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    What about "White Gas"? I've been told that since it has basically no additives, it doesn't deteriorate like treated (pump) gas does. Is there a way to get white gas outside of little 1-gallon camping style cans?
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    There is a way to store gasoline for the long term, but the easiest routine might be to keep a rolling stock on hand. Aside from safety issues, storage near structures, possible leaks and all that hoohaw, I know that Sta-Bil (and similar) will work fine for 2 years. You CAN store gasoline indefinitely, but you have to approach it from a chemistry perspective. The thing to Google about is how to use slightly pressurized butane or propane in sealed fuel drums to do it. Here's one link that alludes to the method that you might be interested in:

    http://yarchive.net/car/gasoline_storage.html

    This guy uses appropriate air-tight and gasoline compatible (seals, no copper, etc) drums to which he's piped camping lamp type butane canisters to keep a pressurized butane atmosphere on top of the gasoline at all times. This allows you to store gasoline indefinitely ...but is kind of a hassle. I do know of someone out in the boonies that is storing fuel like this and has stuff that's 15 years old that burns like it's brand new. I just haven't researched it too much myself. I do store fuel all winter each winter (50 gallons) for our back-up generator, but we treat it with Sta-Bil and pour it off into our vehicles when Spring warm weather returns. Unless you're worried about some kind of apocalyptic end of the country or world or something, I really can't figure out why an effort greater than this would be necessary. If you are REALLY worried about that stuff (and I'm not), then buy an older carbureted vehicle and re-jet it to run on propane, provide back-up heat to your dwelling that uses propane, then just go fill a 2000+ gallon tank of propane and be done with it ...no fancy tricks necessary. If you are worried about electro-magnetic pulse (EMP) attacks (ranked as our #1 risk by Washington DC's best, even above terrorism), then that same older vehicle with the carburetor is still a good bet ...make sure it's a vehicle with points and condenser, no electronics, and store it in a grounded metal shed ..it'll still run after an EMP burst. I find this stuff interesting, but not 'real enough' to do anything about... I would likely think differently if I lived within the effect radius of NYC or DC however.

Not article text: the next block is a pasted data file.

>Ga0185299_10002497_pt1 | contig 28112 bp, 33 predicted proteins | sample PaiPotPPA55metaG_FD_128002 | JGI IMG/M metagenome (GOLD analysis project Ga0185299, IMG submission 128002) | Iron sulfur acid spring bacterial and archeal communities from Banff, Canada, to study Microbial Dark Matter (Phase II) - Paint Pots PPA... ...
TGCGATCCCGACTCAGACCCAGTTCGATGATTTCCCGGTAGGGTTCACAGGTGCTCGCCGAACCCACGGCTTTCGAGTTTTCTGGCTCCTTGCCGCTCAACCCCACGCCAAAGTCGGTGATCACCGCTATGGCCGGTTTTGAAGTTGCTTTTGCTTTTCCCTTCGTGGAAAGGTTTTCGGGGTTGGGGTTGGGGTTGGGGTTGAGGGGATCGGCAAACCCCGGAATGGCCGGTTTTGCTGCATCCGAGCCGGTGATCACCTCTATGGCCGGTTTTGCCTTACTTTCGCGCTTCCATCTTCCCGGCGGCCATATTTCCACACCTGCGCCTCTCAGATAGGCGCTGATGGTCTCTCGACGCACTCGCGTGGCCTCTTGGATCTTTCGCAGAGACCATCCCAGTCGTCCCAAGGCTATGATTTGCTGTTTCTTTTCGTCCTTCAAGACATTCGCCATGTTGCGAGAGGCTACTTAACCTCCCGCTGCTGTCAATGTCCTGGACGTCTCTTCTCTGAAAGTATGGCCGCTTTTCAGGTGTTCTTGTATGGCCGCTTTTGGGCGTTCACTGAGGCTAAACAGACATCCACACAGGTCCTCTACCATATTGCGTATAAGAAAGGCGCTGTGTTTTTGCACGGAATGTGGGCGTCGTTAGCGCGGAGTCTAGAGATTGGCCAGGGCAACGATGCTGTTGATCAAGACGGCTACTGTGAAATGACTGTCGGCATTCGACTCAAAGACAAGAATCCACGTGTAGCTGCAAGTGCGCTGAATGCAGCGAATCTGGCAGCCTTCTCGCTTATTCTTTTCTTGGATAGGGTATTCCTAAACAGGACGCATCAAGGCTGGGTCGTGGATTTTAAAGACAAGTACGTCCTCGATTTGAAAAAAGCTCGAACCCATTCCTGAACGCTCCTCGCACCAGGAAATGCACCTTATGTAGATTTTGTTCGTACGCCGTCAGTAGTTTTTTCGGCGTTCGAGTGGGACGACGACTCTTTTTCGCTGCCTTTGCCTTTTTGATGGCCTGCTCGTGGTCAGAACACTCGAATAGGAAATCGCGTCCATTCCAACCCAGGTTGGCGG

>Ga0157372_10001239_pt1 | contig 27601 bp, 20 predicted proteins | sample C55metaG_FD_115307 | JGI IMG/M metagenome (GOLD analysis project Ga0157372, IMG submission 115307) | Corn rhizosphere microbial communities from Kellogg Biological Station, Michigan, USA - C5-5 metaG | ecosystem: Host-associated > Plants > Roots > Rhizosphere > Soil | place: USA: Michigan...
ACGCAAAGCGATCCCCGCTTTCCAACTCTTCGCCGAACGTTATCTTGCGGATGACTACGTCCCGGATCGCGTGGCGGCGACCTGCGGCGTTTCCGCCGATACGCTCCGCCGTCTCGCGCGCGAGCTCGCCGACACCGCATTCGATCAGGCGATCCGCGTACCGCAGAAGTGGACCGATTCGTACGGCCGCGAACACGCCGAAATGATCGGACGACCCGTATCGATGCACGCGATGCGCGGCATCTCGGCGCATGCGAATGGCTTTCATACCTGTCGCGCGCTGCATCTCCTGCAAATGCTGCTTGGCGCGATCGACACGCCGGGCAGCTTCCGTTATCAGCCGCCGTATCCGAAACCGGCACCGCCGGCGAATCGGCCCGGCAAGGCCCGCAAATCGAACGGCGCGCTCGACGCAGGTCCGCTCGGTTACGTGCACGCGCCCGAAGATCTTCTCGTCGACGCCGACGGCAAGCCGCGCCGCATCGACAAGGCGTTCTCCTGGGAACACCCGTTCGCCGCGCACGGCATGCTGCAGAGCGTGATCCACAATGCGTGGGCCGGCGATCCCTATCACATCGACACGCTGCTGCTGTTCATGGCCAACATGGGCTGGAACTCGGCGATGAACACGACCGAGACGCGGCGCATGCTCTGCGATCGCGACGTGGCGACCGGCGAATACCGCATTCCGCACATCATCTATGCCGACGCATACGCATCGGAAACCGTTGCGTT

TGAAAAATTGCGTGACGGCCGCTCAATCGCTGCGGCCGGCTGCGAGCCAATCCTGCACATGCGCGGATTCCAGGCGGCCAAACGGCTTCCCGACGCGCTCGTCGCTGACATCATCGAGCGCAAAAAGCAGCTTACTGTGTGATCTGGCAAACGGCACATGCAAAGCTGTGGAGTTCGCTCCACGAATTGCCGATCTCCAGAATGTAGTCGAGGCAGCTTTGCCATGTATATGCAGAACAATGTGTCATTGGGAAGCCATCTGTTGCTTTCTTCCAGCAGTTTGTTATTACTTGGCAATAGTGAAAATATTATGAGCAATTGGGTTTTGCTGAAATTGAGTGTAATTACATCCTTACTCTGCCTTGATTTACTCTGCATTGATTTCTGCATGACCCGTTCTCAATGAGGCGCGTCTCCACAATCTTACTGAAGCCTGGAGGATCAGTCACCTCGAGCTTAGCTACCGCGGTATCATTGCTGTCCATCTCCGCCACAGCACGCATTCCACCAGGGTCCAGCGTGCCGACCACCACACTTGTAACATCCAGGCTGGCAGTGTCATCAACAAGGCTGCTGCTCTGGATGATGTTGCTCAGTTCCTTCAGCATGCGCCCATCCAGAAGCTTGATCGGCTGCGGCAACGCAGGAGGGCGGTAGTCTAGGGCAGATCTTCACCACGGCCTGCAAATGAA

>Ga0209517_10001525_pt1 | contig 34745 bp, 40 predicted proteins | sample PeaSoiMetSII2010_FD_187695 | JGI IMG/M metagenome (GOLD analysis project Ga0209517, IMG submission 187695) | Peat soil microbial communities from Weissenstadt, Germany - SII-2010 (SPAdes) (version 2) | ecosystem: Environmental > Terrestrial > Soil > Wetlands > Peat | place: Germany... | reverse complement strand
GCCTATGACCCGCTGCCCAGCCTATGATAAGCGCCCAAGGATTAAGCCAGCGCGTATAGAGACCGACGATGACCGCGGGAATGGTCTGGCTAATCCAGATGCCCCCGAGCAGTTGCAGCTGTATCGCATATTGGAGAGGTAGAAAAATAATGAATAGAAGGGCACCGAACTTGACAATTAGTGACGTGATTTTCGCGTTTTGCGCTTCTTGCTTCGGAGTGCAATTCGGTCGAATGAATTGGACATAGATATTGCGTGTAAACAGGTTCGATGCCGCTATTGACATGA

Brian

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    Member RainGull's Avatar
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    Default

    There are shelf stable gas alternatives, but I'm sure they are expensive. Usually they are sold in 1 gallon containers.
    http://www.aspen.se/Aspen_%28eng%29_...I-637326_.aspx
    Something like that.

    Personally I have thought about just converting everything to propane.
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    Default Sea foam

    I heard of using "SeaFoam" for fuel stabilizer, is there any thruth to this? I am not sure that is any better than "Stabil", but maybe it is good for shorter term storage...Sometimes it is good to have an alternative option fuel stabilizer depending on what is available in your garage or the store...